The study in Havana shows the importance of hidden but significant qualities, traditionally neglected in the literature. In the absence of public spaces, lack of employment and overcrowded houses, the streets, and their appropriation for social and economic activities, becomes a fundamental quality. By drawing from the human and social capital at hand, residents develop creative solutions to bridge the gap of infrastructures and services as a significant quality of compact neighbourhoods. The Havana study also shows how, in certain socio-cultural contexts, living in crowded spaces can be perceived as more social and convivial despite low living standards.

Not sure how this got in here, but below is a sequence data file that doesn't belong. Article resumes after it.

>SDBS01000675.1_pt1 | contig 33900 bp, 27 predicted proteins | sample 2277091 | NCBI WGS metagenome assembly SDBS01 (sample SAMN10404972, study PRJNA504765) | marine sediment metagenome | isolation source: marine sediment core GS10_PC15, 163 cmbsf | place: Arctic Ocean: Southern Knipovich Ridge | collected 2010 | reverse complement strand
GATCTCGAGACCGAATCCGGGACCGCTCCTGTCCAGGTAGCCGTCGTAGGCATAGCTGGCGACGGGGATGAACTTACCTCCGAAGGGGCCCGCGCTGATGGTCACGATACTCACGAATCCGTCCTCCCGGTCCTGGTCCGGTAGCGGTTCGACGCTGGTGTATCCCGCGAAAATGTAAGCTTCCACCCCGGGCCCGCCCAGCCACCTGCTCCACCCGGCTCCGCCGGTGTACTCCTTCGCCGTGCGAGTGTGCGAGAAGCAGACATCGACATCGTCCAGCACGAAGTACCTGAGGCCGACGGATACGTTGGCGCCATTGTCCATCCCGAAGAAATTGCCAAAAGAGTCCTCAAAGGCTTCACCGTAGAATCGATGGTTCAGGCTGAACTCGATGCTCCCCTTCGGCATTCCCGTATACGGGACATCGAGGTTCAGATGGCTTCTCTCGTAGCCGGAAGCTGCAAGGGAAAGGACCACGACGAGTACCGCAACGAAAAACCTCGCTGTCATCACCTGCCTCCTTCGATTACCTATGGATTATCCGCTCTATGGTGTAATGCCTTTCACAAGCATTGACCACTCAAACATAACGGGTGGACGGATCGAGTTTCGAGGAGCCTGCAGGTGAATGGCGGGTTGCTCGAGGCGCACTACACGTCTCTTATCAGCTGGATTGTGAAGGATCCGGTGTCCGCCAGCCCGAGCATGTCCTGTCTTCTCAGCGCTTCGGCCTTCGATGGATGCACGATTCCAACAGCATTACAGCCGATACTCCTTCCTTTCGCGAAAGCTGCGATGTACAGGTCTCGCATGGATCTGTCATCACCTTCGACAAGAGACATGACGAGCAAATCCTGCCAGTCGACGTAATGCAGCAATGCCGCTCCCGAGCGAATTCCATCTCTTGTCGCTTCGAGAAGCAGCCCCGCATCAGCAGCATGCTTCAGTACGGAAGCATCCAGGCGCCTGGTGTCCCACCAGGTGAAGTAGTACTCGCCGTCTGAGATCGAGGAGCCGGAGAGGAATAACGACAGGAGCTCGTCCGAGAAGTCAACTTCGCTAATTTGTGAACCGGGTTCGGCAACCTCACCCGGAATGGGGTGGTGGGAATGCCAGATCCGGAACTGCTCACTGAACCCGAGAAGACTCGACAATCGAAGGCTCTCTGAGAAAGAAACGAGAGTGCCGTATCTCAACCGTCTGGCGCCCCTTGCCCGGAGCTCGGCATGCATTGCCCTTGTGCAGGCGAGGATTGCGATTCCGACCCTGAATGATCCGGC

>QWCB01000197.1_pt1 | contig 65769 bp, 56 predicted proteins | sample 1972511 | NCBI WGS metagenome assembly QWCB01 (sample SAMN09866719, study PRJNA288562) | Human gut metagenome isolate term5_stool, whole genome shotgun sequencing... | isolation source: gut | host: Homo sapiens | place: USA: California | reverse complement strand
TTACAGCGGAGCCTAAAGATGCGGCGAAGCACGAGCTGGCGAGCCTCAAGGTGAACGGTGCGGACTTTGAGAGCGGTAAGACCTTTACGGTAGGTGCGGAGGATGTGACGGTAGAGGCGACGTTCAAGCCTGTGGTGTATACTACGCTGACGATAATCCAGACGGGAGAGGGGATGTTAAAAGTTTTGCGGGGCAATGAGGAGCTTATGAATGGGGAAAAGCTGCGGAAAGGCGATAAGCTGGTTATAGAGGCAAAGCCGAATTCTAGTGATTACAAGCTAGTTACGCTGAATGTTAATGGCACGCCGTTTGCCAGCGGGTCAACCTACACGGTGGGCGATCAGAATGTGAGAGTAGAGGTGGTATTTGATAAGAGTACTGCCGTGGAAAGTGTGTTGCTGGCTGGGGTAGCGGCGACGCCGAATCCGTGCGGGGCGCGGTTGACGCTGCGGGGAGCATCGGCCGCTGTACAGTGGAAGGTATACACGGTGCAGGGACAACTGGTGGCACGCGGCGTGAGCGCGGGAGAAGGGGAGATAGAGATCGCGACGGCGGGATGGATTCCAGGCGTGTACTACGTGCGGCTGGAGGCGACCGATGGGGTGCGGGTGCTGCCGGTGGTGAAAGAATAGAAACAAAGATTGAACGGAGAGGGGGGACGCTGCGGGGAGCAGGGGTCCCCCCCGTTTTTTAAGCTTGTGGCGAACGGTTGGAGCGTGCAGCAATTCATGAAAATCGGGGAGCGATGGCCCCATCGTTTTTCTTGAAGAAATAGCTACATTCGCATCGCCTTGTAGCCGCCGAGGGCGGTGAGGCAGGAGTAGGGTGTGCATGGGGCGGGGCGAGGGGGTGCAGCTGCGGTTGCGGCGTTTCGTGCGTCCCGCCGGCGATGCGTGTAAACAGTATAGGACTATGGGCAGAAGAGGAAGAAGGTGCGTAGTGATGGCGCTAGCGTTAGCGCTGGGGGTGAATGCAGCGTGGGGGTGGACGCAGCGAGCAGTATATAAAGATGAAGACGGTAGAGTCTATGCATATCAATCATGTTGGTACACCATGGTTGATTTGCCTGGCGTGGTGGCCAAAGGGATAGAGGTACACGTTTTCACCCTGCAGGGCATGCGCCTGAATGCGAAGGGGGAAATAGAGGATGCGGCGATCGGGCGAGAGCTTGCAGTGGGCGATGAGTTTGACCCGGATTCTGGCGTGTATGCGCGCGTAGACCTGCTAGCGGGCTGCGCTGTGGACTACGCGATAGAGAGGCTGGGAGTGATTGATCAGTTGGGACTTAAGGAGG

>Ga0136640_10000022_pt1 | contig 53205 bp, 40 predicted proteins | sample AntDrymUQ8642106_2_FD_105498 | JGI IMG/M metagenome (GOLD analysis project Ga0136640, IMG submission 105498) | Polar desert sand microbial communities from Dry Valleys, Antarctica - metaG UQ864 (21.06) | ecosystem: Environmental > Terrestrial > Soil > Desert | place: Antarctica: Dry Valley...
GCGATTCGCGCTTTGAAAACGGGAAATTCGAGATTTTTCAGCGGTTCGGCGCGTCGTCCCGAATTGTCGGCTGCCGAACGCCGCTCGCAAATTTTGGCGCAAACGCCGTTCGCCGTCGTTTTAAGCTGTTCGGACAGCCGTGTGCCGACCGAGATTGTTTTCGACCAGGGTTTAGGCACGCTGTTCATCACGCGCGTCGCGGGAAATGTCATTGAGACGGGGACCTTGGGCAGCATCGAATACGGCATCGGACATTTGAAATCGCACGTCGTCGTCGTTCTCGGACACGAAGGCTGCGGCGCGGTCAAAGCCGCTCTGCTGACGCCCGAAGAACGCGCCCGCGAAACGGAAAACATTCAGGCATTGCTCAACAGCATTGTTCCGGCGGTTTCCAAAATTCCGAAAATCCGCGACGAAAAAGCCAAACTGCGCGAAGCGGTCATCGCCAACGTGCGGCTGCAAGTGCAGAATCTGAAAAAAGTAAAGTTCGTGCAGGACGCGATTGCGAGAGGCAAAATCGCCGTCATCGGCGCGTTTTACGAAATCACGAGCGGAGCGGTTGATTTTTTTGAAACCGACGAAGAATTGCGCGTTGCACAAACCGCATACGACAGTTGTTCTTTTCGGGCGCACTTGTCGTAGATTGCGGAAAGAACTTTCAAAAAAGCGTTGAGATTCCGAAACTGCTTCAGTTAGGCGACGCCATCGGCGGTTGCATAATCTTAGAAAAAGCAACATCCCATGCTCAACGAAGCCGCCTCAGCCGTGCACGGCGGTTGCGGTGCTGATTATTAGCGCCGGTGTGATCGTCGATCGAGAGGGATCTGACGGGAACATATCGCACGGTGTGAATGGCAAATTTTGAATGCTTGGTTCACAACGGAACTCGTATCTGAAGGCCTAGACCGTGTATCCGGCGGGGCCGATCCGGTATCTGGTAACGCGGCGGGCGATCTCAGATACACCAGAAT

The georeferenced surveys identified the value of social, political and economic self-organizing as an important strategy in Buenos Aires, something largely missing in the other cities. Still, in Buenos Aires, strategies of self-help urbanism, street appropriation and economic entrepreneurship articulated by residents are often threatened by eviction or upgrading programs. After an initial land occupation, continued expansion and densification of the settlement was crucial to resist the government’s upgrading programs. Strategies of resistance were articulated around both dis- and re-connection: While disconnection facilitated self-construction, densification and the blooming of informal entrepreneurship; reconnection to local and global supportive networks (i.e. human rights movements, residents associations and networks, corporate social responsibility programs) enabled unexpected encounters with distant and powerful actors that helped to resist eviction. Finally, self-construction activities and the struggle to defend their rights have also developed local knowledge regarding construction and law. Learning linked to e.g. self-urbanism or entrepreneurship becomes a resilience strategy.